I’m half asian and was once called a chink to my face by a stranger. I let it go based on the idea that, “hey, some people are just ignorant.” Sometimes things are just worth letting …
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Walking Drifters - Learning to walk is hard. It takes most humans like 18 months to learn how to do it. But once you learn to do it, it ranks just behind breathing, blinking and judging people by their taste in music as the easiest thing a human can do. After all, it’s so easy you can learn to do it when you’re 18 months old. So unless you are missing a leg, or one leg is comically longer than the other, you should be able to walk in a straight line with little to no effort. Before breathalyzers were invented this was 90% of the police “are you drunk?” test…..Full Article
My dad has had heart problems for as long as I can remember. Yet the idea of his death has never been real to me. Until my late 20’s, death in general hadn’t ever been real to me.
As I said, my dad has had heart problems for as long as I can remember. He was a relatively older guy when I was born. I’m 29 now and he’ll be 70 this year. He’s still fit enough and loves playing volleyball. Yet, a few years ago he suffered a heart attack in a hotel room. He had enough time to call an ambulance and then call my mom and say his goodbyes. I’m sure the operator on the other end of his first call tried to keep him on the line, but listening has never been his style. I don’t know for sure how these calls went as I’ve never had the guts to ask and I’m sure I never will. For all I know the order of calls could be reversed. However, if there’s 2 things in this world you don’t want for your dad, it is for him to die and for him to see you cry. So I’ll never ask for any further information. What I do know is that he experienced a period of time where he believed he had to say goodbye.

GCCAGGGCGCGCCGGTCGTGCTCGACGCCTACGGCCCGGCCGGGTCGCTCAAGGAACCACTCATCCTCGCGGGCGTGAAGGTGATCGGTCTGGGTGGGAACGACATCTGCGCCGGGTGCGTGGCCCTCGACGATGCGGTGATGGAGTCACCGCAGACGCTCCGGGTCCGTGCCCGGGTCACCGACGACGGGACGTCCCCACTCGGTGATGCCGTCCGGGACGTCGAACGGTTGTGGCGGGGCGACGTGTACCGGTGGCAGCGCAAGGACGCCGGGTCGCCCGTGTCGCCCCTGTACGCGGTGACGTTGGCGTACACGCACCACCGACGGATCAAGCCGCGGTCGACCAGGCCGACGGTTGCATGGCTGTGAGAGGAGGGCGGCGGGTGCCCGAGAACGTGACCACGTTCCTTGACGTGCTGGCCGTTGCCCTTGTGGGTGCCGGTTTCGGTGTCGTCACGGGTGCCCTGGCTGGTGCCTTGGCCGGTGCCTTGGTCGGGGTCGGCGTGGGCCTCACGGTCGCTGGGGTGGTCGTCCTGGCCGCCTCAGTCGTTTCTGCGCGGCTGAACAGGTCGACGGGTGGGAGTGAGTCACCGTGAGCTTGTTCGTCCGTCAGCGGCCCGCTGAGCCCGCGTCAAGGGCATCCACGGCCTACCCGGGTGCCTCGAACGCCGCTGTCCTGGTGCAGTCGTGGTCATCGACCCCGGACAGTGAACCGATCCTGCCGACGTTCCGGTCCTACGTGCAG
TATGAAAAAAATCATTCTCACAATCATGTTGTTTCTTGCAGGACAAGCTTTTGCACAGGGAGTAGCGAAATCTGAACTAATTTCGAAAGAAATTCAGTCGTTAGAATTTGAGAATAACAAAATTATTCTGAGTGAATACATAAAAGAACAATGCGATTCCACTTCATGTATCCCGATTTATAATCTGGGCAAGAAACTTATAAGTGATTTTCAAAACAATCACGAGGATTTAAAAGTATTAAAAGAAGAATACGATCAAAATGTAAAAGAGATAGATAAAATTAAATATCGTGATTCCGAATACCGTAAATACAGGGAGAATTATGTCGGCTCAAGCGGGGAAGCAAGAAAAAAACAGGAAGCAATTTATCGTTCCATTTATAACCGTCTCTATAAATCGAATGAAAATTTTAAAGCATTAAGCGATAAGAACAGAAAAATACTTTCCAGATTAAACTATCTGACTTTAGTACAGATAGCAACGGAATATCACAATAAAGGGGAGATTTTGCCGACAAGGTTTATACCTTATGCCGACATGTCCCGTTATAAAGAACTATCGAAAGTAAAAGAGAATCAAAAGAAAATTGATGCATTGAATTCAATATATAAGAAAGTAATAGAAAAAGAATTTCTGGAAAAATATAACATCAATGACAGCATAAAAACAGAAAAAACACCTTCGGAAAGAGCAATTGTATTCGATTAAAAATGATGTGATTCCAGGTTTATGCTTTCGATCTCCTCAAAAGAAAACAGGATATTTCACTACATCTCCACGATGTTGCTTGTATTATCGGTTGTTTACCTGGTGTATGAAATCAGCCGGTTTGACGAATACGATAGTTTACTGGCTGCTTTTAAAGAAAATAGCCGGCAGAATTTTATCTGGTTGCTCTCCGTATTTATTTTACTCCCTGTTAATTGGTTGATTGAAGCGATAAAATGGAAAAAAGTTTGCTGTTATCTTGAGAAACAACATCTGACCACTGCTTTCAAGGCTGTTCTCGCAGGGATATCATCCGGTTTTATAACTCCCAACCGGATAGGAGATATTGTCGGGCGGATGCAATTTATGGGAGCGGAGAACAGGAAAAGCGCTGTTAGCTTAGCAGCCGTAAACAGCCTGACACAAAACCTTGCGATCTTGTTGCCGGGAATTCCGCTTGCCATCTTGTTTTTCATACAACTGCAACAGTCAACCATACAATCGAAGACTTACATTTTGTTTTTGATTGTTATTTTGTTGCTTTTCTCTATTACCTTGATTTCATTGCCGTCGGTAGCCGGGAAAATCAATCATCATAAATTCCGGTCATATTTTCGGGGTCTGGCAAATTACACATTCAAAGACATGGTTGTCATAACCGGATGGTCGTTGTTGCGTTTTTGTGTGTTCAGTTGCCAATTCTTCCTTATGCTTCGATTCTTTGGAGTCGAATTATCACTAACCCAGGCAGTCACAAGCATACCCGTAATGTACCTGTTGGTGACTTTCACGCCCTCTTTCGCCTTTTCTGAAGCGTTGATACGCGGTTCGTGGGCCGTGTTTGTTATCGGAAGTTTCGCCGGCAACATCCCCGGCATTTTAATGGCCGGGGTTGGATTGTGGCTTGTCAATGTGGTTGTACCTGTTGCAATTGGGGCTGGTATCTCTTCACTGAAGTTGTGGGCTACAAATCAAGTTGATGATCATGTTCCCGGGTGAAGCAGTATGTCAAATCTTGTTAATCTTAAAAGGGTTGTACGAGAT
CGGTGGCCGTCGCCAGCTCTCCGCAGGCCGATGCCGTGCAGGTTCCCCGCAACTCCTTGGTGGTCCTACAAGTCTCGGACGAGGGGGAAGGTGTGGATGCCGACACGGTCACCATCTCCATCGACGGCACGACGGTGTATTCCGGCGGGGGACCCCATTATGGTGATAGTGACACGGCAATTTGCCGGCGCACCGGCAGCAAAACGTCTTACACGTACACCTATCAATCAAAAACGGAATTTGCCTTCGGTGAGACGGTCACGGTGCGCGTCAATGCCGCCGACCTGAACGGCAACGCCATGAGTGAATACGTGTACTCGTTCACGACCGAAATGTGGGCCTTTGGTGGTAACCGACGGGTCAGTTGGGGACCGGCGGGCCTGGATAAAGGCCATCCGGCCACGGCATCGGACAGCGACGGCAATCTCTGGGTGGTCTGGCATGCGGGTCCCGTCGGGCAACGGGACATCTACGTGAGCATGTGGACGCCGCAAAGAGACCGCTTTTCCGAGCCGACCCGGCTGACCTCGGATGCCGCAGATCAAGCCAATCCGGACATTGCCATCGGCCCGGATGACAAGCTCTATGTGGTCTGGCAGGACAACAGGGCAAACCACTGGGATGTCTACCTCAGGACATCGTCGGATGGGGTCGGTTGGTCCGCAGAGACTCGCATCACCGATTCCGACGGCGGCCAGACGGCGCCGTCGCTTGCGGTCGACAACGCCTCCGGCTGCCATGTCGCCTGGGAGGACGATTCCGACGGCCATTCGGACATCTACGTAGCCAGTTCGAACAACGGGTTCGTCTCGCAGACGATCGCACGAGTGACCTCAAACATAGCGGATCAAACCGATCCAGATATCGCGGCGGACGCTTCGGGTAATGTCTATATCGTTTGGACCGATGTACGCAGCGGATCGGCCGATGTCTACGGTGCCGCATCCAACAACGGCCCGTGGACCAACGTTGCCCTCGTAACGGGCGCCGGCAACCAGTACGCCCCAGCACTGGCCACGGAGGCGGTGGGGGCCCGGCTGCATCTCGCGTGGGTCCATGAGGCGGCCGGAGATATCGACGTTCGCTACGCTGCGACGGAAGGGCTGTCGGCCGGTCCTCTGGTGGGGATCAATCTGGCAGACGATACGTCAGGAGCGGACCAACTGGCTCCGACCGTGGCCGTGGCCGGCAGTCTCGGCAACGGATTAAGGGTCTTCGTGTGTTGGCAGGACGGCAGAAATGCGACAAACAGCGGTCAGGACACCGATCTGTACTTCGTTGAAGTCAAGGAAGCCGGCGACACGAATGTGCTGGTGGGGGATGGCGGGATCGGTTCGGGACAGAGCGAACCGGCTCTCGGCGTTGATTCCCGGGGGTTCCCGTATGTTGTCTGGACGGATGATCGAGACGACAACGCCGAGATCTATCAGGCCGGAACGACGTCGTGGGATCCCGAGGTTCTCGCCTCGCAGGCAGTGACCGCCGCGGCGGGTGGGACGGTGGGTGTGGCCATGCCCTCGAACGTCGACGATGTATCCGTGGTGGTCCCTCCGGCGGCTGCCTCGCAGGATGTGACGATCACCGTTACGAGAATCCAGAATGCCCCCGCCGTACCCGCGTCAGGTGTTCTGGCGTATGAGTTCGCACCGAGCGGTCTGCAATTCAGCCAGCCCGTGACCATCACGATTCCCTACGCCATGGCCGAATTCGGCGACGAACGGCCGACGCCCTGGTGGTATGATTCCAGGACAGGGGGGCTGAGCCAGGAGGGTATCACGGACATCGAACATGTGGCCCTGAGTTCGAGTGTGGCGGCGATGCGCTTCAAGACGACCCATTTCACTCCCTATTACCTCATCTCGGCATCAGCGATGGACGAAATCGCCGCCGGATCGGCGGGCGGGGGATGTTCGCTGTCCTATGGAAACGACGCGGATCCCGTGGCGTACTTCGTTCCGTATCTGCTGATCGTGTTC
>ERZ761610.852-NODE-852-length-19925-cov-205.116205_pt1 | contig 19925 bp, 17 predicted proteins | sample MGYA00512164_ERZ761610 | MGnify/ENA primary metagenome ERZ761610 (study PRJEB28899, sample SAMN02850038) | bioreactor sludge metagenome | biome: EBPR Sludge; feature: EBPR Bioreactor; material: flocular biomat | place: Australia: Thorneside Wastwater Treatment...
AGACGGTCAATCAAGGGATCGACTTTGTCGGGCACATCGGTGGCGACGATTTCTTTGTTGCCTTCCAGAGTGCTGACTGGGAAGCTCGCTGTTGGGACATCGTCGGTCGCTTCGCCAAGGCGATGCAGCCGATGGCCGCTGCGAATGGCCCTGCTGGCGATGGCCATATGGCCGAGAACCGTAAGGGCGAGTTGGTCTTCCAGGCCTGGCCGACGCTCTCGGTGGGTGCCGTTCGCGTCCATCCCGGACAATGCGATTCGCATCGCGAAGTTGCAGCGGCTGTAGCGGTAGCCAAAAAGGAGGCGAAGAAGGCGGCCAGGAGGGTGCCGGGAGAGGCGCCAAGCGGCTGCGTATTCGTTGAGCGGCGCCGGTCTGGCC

I was on a trip to see the Warped Tour with a group of friends and my mom didn’t want to ruin my trip and never told me the situation until after the fact. She did call that night and seemed troubled, but never said why. By the time I found out why, my dad was alive and well. To me, it became one heart problem in a line of many. The fact he has conquered death so many times, subconsciously I guess, makes me believe the inevitable will never occur. Most boys who grow up with a loving father believe he’s Superman. When it comes to your dad, I guess a boy never grows up. So his death, which is hopefully in the very far future, has never been real to me.
There’s only ever been 3 life altering deaths in my life. That’s not to say there hasn’t been more deaths. Only 3 have significantly affected my perception of the urgency of life. For instance, I cried my eyes out at my best friend’s dad’s funeral, but it didn’t change how I viewed life.